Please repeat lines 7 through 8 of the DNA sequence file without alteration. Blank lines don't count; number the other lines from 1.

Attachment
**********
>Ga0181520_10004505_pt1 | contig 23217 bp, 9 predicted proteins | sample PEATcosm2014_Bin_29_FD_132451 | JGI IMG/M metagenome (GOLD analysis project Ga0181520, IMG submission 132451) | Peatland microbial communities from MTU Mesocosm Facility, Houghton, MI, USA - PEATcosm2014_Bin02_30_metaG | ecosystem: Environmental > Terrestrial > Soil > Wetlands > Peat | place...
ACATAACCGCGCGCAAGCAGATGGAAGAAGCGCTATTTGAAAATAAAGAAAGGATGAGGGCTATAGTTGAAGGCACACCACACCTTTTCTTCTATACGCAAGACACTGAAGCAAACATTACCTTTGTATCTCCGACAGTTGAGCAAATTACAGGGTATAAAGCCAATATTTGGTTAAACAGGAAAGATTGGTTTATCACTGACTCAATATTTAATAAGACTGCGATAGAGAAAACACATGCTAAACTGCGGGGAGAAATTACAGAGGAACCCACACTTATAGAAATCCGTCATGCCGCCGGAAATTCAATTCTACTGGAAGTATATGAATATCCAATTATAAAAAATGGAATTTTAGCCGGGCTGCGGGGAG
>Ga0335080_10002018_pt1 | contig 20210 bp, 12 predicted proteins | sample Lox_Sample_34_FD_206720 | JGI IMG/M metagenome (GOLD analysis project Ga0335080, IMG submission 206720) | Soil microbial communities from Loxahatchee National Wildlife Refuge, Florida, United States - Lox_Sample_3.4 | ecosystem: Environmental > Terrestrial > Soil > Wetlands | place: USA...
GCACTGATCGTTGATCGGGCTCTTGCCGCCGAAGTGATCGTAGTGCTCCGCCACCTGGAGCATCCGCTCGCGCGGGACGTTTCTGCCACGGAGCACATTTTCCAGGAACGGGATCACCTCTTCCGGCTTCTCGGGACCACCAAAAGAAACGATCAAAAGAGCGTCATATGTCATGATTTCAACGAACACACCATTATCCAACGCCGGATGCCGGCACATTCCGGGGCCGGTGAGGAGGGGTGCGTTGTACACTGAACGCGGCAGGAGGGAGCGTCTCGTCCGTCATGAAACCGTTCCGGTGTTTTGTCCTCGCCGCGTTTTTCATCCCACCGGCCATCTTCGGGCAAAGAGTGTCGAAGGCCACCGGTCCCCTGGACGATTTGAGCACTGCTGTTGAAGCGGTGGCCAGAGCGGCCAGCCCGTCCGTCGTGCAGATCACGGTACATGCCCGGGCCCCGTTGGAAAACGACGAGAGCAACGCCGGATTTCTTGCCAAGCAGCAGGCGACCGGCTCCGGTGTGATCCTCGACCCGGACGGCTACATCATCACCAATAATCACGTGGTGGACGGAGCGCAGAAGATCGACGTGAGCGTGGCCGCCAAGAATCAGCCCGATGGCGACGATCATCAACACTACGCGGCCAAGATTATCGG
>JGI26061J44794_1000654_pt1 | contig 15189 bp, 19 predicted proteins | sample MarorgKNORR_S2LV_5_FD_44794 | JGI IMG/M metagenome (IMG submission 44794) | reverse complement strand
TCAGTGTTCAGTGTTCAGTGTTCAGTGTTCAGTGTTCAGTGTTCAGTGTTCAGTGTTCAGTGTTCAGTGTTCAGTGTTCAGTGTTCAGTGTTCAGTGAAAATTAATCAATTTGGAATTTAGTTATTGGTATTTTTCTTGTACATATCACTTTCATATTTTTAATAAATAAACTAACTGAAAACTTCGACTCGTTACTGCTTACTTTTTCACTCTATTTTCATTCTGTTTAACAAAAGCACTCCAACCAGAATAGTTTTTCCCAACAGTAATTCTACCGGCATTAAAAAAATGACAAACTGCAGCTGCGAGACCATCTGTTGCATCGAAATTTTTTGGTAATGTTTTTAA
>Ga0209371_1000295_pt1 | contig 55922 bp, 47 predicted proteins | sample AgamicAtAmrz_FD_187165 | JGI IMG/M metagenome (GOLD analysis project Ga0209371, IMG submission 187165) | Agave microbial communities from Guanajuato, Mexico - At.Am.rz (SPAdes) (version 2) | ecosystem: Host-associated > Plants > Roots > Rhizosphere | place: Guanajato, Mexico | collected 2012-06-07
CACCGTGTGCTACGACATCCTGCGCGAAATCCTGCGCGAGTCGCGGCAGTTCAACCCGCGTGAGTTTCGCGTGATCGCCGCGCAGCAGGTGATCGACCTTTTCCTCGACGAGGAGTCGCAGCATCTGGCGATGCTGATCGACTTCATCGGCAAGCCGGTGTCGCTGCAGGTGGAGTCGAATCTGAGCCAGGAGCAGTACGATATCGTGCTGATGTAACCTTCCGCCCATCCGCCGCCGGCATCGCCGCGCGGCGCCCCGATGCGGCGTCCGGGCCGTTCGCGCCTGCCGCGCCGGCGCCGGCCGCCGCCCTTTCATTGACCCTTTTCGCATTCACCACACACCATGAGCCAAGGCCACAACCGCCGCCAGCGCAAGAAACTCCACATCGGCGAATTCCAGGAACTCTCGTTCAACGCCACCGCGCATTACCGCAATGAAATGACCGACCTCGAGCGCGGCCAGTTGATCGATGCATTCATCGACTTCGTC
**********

>Ga0209371_1000295_pt1 | contig 55922 bp, 47 predicted proteins | sample AgamicAtAmrz_FD_187165 | JGI IMG/M metagenome (GOLD analysis project Ga0209371, IMG submission 187165) | Agave microbial communities from Guanajuato, Mexico - At.Am.rz (SPAdes) (version 2) | ecosystem: Host-associated > Plants > Roots > Rhizosphere | place: Guanajato, Mexico | collected 2012-06-07
CACCGTGTGCTACGACATCCTGCGCGAAATCCTGCGCGAGTCGCGGCAGTTCAACCCGCGTGAGTTTCGCGTGATCGCCGCGCAGCAGGTGATCGACCTTTTCCTCGACGAGGAGTCGCAGCATCTGGCGATGCTGATCGACTTCATCGGCAAGCCGGTGTCGCTGCAGGTGGAGTCGAATCTGAGCCAGGAGCAGTACGATATCGTGCTGATGTAACCTTCCGCCCATCCGCCGCCGGCATCGCCGCGCGGCGCCCCGATGCGGCGTCCGGGCCGTTCGCGCCTGCCGCGCCGGCGCCGGCCGCCGCCCTTTCATTGACCCTTTTCGCATTCACCACACACCATGAGCCAAGGCCACAACCGCCGCCAGCGCAAGAAACTCCACATCGGCGAATTCCAGGAACTCTCGTTCAACGCCACCGCGCATTACCGCAATGAAATGACCGACCTCGAGCGCGGCCAGTTGATCGATGCATTCATCGACTTCGTC